The Hong Kong government is using NEC to retrofit noise barriers on a busy urban expressway in the coastal city of Tuen Mun. Residents near the road were exposed to traffic noise levels exceeding 70dB(A) but, on completion in 2020, the barriers should reduce this in around 1800 homes by 1–25dB(A).
Tuen Mun Road is a major expressway which links Tuen Mun in the New Territories to Tsuen Wan just northwest of Kowloon. Built in 1977, the heavily trafficked road is part of Hong Kong's Route 9, which circumnavigates the New Territories and passes right through the centre of Tuen Mun.
The Highways Department of the Government of the Hong Kong Special Administrative Region let an NEC3 Engineering and Construction Contract (ECC) Option A (priced contract with activity schedule) worth HK$585 million (£58 million) to a joint venture of Kwan On Construction Company Limited and China Geo-Engineering Corporation in late December 2015.
The work involves retrofitting 800m of state-of-the-art noise barriers and enclosures, alongside and over live carriageways between Rose Dale Garden and Lakeshore Building, together with associated drainage, roadworks, utilities diversions, street lighting, traffic aids and landscaping works.
NEC project manager is the Major Works Project Management Office of the Highways Department with Mannings (Asia) Consultants Limited as supervisor and designer.
While NEC is now predominantly the default contract suite for new public works in Hong Kong, the Tuen Mun scheme was selected as one of the pilot projects for adopting NEC. It was also the first ECC Option A contract used by the Highways Department.
Lawrence Chan, senior engineer in the Major Works Project Management Office says, ‘The employer, the contractor, the project manager and the supervisor have been fully committed to supporting the NEC “spirit of mutual trust and co-operation” and to input all necessary resources to make it a success.
‘In the past 3 years the project has faced a lot of challenges, especially the extremely tight programme, site constraints imposed by utilities and the busy traffic on Tuen Mun Road. Notwithstanding this, all parties have attempted to resolve the challenges one by one.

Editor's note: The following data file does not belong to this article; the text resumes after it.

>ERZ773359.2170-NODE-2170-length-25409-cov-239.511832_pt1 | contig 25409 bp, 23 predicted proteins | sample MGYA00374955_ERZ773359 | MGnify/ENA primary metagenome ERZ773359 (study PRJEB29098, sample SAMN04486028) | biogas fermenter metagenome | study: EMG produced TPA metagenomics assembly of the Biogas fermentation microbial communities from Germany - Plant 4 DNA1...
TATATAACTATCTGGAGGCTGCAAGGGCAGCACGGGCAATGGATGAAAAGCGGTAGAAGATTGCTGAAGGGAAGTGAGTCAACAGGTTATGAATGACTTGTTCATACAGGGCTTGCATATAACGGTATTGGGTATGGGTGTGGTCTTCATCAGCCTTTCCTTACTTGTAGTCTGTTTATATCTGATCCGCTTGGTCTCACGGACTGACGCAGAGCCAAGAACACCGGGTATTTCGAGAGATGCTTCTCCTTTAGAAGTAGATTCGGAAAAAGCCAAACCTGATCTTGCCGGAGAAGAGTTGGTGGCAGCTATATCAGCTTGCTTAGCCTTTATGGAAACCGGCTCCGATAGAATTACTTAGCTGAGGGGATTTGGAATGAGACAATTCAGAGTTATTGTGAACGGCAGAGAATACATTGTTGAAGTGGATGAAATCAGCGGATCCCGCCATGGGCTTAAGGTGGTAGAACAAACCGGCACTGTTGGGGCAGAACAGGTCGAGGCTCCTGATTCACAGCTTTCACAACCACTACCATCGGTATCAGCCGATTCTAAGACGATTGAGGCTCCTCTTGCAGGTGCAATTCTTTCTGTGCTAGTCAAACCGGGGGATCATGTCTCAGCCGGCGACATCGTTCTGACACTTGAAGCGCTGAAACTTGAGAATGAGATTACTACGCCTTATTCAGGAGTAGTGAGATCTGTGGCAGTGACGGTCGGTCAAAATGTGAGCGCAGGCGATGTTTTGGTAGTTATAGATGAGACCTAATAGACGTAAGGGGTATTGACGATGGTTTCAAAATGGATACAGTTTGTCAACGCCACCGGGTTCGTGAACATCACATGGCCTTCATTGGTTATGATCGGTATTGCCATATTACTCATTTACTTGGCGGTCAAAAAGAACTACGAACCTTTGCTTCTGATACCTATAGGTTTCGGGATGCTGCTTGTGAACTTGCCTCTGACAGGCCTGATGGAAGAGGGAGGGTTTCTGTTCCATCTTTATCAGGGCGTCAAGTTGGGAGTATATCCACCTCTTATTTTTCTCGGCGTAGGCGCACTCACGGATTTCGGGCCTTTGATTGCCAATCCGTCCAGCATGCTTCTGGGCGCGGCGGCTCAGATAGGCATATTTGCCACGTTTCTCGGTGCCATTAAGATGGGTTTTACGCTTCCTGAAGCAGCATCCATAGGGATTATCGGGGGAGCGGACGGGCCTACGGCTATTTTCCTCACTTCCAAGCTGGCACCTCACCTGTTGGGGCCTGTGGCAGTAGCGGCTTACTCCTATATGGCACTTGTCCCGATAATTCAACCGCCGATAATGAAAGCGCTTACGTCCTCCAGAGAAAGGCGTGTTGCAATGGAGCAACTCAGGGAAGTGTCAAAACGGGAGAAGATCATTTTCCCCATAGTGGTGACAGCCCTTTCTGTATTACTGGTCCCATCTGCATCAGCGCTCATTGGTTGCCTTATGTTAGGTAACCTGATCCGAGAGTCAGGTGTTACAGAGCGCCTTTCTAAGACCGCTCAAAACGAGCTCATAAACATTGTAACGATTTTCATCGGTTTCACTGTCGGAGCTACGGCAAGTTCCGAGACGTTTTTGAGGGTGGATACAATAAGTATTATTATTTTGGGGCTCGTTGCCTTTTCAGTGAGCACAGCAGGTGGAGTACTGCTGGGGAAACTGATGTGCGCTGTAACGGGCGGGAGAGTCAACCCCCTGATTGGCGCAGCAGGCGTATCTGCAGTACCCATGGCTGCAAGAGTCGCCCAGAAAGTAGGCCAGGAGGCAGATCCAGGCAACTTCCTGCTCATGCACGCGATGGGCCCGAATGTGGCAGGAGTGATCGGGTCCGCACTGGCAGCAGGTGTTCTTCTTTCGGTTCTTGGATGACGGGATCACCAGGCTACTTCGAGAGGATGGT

‘As of May 2019, a total of 37 NEC risk-reduction meetings have been held to discuss 133 early warnings raised. All parties participated actively at these meetings to propose and discuss mitigation measures, including brainstorming the most effective and economical solutions. With the prompt actions taken by the parties agreed at the risk reduction meetings, about 86% of the early warnings have now been resolved.’
Chan says examples of how NEC processes have mitigated the risk of delays include reducing the number of mini-piles, changing from friction mini-piles to rock-socket mini-piles, changing from general backfill to granular fill materials, modifying pile-cap design to avoid diverting utilities, and modifying construction joint layout to aid removal of temporary sheet piles.
He says the good working relationship between the parties is reflected in the project’s statistics. ‘So far there have been 202 NEC project manager’s instructions, 88% of which related to changes to the works information. There have been 228 NEC compensation events to date, including 42 notified by the contractor and accepted by the project manager, and 91% of compensation events have now been assessed.’
According to Simon Ng, Mannings’ director, ‘We produce weekly NEC action lists, including the risk register and lists of project manager’s instructions, compensation events, notifications of compensation events and complaints. These are reviewed in weekly partnering workshops, which remind all parties to act properly and to complete their jobs in a timely fashion.’
He says a key lesson learned on the project is that timely reply by the project manager and supervisor is vital because it allows the contractor to understand the situation regarding its quotations and notification of compensation events. ‘This can help both the contractor and employer have better financial control, as well as help the contractor to prepare a more practical and realistic programme. In this project, the project manager and supervisor always aim to reply to the contractor in a timely manner.’
Ng says that on past NEC contracts in Hong Kong, contracting parties had different opinions on which programme should be adopted for assessment of quotations of compensation events. ‘ECC clause 63.3 states that, “a delay to the Completion Date is assessed as the length of time that, due to the compensation event, planned Completion is later than planned Completion as shown on the Accepted Programme.” However, not every programme submitted by the contractor could be accepted as an accepted programme.
‘On this project only about 30% of submitted programmes were accepted and the contractor sometimes argued that the existing accepted programme was outdated and that its latest programme, though not accepted, should be used for assessment. In the end, the parties stuck to the assessment principle laid down in ECC clause 63.7 that, “Assessments are based upon the assumptions that the Contractor reacts competently and promptly to the compensation event, that any Defined Cost and time due to the event are reasonably incurred and that the Accepted Programme can be changed.” ’
Benefits of using NEC
- Technical matters can be resolved earlier under established NEC mechanisms to minimise disruption to the works programme.
- Common goals among all parties can be achieved through continuous communication.
- Time and financial risk allocations are clearer to all parties, which are therefore more prepared to provide solutions for problems under their control.